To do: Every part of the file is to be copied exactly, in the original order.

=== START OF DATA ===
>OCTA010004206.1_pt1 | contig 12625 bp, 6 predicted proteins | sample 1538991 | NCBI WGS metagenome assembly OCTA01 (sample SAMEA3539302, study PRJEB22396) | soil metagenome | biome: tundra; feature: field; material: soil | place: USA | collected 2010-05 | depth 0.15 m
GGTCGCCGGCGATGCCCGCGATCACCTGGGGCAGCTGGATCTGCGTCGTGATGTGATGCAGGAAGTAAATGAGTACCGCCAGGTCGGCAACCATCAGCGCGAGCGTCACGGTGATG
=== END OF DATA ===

>OCTA010004206.1_pt1 | contig 12625 bp, 6 predicted proteins | sample 1538991 | NCBI WGS metagenome assembly OCTA01 (sample SAMEA3539302, study PRJEB22396) | soil metagenome | biome: tundra; feature: field; material: soil | place: USA | collected 2010-05 | depth 0.15 m
GGTCGCCGGCGATGCCCGCGATCACCTGGGGCAGCTGGATCTGCGTCGTGATGTGATGCAGGAAGTAAATGAGTACCGCCAGGTCGGCAACCATCAGCGCGAGCGTCACGGTGATG